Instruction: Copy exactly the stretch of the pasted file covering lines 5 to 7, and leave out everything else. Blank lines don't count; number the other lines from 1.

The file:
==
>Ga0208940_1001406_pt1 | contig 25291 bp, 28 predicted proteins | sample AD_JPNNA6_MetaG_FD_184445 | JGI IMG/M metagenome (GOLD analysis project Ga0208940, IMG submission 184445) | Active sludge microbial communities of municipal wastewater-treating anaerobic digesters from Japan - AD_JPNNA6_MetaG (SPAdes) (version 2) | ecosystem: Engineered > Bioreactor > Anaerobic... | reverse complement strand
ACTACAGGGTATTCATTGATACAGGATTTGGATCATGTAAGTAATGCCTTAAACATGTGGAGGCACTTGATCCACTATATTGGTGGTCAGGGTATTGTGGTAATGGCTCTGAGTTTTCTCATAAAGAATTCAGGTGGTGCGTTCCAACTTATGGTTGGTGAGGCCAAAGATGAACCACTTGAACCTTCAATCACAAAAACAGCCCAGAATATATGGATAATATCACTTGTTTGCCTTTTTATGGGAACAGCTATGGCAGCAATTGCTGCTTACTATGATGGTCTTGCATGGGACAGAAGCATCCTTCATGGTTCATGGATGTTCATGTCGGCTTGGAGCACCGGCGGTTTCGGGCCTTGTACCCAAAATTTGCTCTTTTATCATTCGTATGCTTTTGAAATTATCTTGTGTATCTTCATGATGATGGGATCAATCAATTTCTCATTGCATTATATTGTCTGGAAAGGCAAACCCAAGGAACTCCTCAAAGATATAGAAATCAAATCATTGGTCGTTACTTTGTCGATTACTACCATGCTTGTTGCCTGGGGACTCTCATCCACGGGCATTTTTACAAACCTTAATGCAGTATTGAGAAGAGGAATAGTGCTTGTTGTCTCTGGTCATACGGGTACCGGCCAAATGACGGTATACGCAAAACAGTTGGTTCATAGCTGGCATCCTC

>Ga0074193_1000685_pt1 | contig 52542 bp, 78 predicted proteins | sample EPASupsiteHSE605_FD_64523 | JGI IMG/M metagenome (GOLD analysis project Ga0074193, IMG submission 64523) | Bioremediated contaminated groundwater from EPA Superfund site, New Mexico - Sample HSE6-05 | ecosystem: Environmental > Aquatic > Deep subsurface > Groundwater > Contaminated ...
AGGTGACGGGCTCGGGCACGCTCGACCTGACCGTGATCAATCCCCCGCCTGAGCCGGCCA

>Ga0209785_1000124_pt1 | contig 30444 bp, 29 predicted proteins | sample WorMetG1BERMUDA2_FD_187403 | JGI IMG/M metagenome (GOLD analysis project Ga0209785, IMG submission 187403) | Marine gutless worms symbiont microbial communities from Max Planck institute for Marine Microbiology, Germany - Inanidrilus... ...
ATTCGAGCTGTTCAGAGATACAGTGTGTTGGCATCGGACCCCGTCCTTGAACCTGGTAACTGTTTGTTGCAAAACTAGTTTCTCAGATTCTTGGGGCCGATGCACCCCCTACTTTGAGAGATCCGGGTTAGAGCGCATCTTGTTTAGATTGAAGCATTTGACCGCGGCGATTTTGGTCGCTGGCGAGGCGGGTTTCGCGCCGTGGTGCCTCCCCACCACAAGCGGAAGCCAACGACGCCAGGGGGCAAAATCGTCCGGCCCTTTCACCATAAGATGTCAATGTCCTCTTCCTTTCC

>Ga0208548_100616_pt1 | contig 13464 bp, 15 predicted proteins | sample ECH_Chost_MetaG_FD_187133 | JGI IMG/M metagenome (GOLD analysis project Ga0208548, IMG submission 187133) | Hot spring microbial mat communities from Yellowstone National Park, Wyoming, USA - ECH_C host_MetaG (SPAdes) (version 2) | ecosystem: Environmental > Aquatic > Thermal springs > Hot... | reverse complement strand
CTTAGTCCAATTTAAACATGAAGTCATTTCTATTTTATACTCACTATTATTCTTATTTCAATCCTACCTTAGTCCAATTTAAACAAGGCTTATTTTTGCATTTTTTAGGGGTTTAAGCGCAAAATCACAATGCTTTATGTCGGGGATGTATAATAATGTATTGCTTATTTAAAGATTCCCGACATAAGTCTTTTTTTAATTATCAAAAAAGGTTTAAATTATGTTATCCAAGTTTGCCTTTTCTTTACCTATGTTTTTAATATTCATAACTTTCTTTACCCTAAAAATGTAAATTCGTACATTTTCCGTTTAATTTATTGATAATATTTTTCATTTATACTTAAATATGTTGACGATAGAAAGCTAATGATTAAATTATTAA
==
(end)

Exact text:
>Ga0209785_1000124_pt1 | contig 30444 bp, 29 predicted proteins | sample WorMetG1BERMUDA2_FD_187403 | JGI IMG/M metagenome (GOLD analysis project Ga0209785, IMG submission 187403) | Marine gutless worms symbiont microbial communities from Max Planck institute for Marine Microbiology, Germany - Inanidrilus... ...
ATTCGAGCTGTTCAGAGATACAGTGTGTTGGCATCGGACCCCGTCCTTGAACCTGGTAACTGTTTGTTGCAAAACTAGTTTCTCAGATTCTTGGGGCCGATGCACCCCCTACTTTGAGAGATCCGGGTTAGAGCGCATCTTGTTTAGATTGAAGCATTTGACCGCGGCGATTTTGGTCGCTGGCGAGGCGGGTTTCGCGCCGTGGTGCCTCCCCACCACAAGCGGAAGCCAACGACGCCAGGGGGCAAAATCGTCCGGCCCTTTCACCATAAGATGTCAATGTCCTCTTCCTTTCC

>Ga0208548_100616_pt1 | contig 13464 bp, 15 predicted proteins | sample ECH_Chost_MetaG_FD_187133 | JGI IMG/M metagenome (GOLD analysis project Ga0208548, IMG submission 187133) | Hot spring microbial mat communities from Yellowstone National Park, Wyoming, USA - ECH_C host_MetaG (SPAdes) (version 2) | ecosystem: Environmental > Aquatic > Thermal springs > Hot... | reverse complement strand